Picking the right bridesmaids for your wedding can be tough. You want to have girlfriends who will support you on your big day and with whom you're thrilled to share the momentous occasion. However, you also want everyone to be comfortable and to have a good time. As you start to think about who you want standing with you when you say "I do," you might begin questioning the age of your prospective attendants. So, how old should your bridesmaids be?
There's not really one clear answer to this question. In some ways, it depends on how old you are. For example, 16 or 17 might seem a little young for a bridesmaid, but if the bride is 18, her best friends -- and, thus, bridesmaids -- will be close to her in age. But what does that mean for brides older than 18? Say you're getting married at 55. Can you only pick bridesmaids who are also in their 50s?
No, of course not. You can pick whomever you like, but you'll want to think about age appropriateness. What kinds of events do you expect your bridesmaids to attend? Do they need to be a certain age to do so? For example, if you're planning to have a bachelorette party at a bar, you'll want bridesmaids who are old enough to participate or at least enter the establishment. If you're going to have a lingerie shower, will you be comfortable opening sexy packages in front of your 13-year-old little sister? Probably not. You want to think, then, about how comfortable you are with this person participating in all of your wedding events and how comfortable she'll be with you and the other attendants.
If you're still concerned that one of your friends or family members is too young to serve in this role, there are other ways for her to be a part of your big day. Go to the next page to learn more.
Other Potential Roles
Weddings typically have a wide variety of participants. A fully decked-out ceremony might have 20 people or more on their feet that day: the happy couple (of course), an officiate, a best man, a maid of honor, attendants serving as bridesmaids and groomsmen, a ring bearer and a flower girl. You might also have readers and musicians who are part of the service.
If you have someone you'd like to be a part of your big day but you're afraid that she's too young to be a bridesmaid and too old to be a flower girl, you might consider asking her to be a junior bridesmaid. Junior bridesmaids are usually 9 to 14 years old and have fewer responsibilities than full-fledged attendants. They wear dresses similar in style to the bridesmaids, and they stand with the other members of your wedding party. But with a junior bridesmaid, you'll have more flexibility with what events she attends. You're free to have her there only on the day of the ceremony, or you can invite her to other bridal events that you think she would enjoy. For example, you might not invite her to the bachelorette party, but you may ask her to attend the bridal shower and take her with you when you go wedding dress shopping.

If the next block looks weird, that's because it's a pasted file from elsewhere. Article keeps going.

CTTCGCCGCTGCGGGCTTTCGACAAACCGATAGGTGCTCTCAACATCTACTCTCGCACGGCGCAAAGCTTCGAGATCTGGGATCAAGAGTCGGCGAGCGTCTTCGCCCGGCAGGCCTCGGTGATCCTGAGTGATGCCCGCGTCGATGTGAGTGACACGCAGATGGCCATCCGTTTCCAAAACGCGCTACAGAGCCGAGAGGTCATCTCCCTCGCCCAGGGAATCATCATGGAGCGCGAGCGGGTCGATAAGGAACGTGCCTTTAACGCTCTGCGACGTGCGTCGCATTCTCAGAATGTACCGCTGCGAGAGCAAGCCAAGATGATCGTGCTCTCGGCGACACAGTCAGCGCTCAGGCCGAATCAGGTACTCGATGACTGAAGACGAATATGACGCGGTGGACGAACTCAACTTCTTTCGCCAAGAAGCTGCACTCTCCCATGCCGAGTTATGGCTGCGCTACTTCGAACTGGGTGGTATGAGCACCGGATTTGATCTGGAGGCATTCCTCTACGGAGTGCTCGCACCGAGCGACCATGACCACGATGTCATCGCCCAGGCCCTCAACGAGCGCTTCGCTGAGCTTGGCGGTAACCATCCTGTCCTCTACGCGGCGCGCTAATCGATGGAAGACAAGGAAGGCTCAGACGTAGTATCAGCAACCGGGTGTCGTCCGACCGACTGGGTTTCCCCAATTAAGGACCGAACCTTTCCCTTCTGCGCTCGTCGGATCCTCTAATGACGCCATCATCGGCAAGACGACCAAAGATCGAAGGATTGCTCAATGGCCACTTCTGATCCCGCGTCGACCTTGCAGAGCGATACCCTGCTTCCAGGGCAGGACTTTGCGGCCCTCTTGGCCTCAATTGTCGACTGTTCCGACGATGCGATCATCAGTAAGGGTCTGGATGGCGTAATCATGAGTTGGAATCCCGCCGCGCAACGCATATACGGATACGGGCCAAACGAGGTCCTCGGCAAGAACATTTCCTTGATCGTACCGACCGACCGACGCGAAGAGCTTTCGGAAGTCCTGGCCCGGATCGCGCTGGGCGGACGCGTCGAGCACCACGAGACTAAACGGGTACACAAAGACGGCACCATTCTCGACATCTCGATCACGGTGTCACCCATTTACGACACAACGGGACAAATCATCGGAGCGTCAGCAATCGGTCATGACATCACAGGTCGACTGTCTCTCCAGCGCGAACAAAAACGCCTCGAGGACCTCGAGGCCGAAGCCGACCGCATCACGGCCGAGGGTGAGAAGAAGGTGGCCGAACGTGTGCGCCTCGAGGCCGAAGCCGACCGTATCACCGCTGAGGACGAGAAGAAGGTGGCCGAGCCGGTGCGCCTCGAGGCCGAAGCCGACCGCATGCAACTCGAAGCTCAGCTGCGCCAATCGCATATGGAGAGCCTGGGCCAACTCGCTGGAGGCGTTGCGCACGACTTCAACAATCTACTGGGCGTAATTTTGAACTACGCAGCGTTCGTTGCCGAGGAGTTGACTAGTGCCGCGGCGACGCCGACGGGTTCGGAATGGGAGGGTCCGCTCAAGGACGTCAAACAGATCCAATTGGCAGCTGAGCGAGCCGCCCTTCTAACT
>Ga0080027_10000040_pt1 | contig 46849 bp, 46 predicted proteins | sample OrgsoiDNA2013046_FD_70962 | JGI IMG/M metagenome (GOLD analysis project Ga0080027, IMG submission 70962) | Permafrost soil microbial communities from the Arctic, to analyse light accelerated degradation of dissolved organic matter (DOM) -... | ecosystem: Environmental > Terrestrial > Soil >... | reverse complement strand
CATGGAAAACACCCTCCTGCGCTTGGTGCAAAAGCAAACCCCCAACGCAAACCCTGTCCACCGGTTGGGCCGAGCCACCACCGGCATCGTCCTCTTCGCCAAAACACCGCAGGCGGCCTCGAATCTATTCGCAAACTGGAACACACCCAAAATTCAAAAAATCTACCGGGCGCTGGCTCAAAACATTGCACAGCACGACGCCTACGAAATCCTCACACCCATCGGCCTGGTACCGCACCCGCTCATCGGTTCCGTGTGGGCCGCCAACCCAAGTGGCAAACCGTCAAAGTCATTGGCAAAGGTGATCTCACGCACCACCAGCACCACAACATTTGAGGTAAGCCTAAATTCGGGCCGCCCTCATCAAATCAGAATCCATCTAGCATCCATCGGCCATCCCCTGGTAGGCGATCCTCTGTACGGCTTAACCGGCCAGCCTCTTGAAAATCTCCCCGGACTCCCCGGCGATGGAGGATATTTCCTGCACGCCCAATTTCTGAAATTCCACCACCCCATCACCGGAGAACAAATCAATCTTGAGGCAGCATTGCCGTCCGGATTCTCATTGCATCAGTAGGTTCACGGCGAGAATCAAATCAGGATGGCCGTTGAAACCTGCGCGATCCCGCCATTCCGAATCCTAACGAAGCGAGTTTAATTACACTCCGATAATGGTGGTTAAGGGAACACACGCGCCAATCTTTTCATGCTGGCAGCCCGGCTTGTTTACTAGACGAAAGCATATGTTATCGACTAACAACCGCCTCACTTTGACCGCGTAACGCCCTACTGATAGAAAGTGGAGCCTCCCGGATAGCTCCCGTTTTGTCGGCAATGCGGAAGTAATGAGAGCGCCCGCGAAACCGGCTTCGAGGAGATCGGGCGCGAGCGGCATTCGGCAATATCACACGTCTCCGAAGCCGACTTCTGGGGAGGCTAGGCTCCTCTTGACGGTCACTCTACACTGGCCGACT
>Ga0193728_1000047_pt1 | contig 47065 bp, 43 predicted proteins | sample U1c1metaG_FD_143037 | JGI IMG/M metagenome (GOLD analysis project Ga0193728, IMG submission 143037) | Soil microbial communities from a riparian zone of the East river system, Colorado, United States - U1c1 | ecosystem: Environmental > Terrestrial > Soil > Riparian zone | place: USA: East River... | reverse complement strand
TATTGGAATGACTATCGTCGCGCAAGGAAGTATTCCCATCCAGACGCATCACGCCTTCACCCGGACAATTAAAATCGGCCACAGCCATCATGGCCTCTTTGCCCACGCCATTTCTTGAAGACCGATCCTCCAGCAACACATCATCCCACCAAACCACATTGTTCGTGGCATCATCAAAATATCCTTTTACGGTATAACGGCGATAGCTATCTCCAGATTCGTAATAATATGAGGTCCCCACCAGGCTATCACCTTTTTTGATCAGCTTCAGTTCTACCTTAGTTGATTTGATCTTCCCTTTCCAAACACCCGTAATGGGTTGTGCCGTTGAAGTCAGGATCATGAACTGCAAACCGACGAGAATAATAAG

Ultimately, there's no special formula for determining how old your bridesmaids should be. You want to select people who you love and are comfortable with to serve as attendants for the ceremony. If you have a close friend or family member who's 14 but looks older, feel free to make her a full bridesmaid -- as long as you and the young woman are comfortable with her serving in that role. Chances are, on the big day, your guests won't be worried about the age of your attendants. They'll be focused on you, your new hubby and, of course, your dress!
- Ehrenstein, Emily. "Bridesmaids: 9 Tips for Who to Pick." The Knot. 2012. (Feb. 5, 2012) http://wedding.theknot.com/wedding-planning/bridal-party/articles/9-tips-for-who-to-pick-as-bridesmaids.aspx?MsdVisit=1
- Knot, the. "Junior Bridesmaids: Etiquette Q&A." 2012. (Feb. 5, 2012) http://wedding.theknot.com/bridesmaids-mother-of-the-bride/bridesmaids/qa/junior-bridesmaids-etiquette.aspx
- Knot, the. "Junior Bridesmaid: Her Duties in Detail." 2012. (Feb. 5, 2012) http://wedding.theknot.com/bridesmaids-mother-of-the-bride/bridesmaids/articles/junior-bridesmaid-duties-in-detail.aspx